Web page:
The United Nations
Geoffrey Wiseman and Soumita Basu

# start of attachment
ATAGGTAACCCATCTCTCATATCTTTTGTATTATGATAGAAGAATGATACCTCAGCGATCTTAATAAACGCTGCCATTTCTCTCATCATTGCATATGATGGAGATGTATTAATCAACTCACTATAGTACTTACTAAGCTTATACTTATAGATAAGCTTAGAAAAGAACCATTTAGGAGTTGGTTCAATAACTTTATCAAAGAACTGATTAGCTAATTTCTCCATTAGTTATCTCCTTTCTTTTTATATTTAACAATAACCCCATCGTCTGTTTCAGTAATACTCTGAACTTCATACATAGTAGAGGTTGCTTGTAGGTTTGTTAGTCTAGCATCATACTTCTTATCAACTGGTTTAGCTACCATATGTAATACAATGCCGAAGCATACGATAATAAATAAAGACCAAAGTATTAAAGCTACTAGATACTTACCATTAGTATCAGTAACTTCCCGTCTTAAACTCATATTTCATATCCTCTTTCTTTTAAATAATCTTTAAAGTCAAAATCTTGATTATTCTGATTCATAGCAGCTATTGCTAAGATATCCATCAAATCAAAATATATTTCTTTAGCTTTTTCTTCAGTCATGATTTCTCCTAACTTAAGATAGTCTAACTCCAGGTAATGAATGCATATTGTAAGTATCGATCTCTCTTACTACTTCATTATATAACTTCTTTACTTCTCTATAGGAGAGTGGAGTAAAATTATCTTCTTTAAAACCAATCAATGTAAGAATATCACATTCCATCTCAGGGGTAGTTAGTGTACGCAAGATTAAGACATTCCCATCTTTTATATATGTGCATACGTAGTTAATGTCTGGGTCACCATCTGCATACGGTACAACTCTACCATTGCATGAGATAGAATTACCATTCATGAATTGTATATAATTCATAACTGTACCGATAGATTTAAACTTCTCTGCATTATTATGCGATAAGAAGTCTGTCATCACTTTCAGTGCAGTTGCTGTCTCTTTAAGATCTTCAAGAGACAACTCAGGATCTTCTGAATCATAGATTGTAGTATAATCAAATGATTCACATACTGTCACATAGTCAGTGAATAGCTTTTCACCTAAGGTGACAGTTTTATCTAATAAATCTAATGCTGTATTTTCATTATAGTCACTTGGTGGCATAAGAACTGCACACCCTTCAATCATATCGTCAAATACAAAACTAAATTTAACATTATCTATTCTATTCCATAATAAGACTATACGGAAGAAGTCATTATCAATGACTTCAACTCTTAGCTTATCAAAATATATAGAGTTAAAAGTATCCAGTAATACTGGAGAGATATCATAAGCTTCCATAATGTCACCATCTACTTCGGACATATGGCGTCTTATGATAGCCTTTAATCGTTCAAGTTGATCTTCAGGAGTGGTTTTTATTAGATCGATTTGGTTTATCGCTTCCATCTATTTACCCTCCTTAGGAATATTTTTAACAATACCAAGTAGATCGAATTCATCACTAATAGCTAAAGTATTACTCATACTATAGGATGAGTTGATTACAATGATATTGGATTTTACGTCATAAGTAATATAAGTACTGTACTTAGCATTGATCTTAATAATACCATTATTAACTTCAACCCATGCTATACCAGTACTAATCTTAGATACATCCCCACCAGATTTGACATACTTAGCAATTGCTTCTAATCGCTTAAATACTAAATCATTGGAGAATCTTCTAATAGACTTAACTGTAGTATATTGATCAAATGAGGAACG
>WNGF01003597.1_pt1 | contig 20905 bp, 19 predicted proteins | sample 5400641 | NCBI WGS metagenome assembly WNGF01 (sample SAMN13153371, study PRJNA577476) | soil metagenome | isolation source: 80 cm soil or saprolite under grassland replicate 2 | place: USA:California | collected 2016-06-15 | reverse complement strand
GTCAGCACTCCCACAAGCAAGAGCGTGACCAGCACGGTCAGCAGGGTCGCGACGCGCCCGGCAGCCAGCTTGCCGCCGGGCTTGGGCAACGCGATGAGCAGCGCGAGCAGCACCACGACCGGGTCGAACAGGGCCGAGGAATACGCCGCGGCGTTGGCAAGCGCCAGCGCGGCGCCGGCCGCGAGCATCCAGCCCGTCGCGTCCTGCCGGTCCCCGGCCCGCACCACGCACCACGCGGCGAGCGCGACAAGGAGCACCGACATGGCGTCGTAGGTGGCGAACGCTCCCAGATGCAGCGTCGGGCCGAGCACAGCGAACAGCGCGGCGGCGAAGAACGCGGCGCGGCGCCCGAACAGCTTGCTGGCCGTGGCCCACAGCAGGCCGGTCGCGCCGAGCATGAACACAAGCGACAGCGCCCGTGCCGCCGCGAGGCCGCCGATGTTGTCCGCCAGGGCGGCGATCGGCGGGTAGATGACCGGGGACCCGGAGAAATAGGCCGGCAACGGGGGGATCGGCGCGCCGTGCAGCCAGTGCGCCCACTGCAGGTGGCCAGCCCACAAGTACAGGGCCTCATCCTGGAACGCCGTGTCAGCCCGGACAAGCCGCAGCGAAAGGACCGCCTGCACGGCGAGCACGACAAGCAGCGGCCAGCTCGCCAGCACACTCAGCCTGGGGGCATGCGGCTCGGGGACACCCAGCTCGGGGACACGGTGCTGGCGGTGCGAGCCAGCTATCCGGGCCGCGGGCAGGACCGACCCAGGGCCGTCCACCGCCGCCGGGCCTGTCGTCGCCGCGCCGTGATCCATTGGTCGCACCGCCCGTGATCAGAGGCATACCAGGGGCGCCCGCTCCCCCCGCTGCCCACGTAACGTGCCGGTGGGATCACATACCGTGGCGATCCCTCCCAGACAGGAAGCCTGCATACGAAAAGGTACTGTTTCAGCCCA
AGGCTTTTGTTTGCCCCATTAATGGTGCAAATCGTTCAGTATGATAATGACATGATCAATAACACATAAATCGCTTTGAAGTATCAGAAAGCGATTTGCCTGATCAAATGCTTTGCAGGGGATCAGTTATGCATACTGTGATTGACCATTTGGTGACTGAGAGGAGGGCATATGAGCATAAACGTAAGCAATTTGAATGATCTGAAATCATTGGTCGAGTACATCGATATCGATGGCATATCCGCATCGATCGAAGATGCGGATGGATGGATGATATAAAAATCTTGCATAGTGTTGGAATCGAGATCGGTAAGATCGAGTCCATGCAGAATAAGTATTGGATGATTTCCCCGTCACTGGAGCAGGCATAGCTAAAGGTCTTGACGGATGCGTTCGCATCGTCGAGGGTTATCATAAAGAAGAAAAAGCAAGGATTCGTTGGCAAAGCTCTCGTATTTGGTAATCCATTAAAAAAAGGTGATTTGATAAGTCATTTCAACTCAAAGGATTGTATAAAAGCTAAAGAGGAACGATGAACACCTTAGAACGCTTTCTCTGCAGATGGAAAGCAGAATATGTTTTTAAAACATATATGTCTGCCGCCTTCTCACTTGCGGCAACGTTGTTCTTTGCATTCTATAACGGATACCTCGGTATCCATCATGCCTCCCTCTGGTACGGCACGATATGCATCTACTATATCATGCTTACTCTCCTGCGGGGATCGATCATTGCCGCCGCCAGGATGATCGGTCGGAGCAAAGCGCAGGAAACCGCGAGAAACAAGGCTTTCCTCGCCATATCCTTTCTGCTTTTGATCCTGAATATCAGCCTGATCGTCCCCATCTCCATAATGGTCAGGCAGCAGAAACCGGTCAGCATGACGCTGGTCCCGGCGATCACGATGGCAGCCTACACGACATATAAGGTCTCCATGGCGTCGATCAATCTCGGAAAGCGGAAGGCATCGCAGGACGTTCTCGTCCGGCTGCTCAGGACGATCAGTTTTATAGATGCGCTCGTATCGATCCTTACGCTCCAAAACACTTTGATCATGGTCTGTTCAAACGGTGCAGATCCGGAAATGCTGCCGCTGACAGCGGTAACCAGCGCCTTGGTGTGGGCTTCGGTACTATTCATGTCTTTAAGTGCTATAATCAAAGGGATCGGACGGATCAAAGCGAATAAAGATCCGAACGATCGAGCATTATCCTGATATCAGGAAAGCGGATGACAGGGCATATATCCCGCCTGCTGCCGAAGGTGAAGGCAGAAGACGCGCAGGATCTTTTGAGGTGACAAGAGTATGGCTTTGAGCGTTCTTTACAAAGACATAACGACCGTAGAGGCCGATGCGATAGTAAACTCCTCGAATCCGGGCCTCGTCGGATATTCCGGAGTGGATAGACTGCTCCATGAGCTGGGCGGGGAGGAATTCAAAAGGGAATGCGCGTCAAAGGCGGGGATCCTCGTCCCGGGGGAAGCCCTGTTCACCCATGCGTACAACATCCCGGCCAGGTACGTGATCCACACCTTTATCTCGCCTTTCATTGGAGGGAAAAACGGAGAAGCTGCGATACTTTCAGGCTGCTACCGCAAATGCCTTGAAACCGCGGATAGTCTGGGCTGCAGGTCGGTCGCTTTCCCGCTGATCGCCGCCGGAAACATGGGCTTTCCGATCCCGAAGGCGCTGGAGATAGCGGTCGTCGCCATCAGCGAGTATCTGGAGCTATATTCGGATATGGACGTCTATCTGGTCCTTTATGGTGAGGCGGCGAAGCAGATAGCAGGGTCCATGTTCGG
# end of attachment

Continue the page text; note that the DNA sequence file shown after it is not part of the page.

This chapter examines diplomacy at the United Nations (UN). Set up after the Second World War, the UN emerged as a central stage (and actor) for mitigating international conflict and managing international cooperation, thus facilitating diplomatic efforts in multiple ways. Widely regarded as the major twentieth-century experiment in "multilateral diplomacy," it continues to evolve, both as an intergovernmental organization, and as a key component of contemporary global governance. Yet, the diplomatic underpinnings of its political processes have been mostly neglected by the literature on the UN, including international relations scholarship. The chapter traces the evolution of diplomatic activities and the "diplomatic community" at the UN from its founding in 1945, and assesses such developments as the use of World Conferences and the significance of non-governmental organizations (NGOs). The tensions between national interests and shared international values are apparent in both major policy-making and everyday practices at the UN. In this context, the chapter examines whether the norms of the UN diplomatic community can transcend national interests to secure more broadly conceived goals of international peace and progress.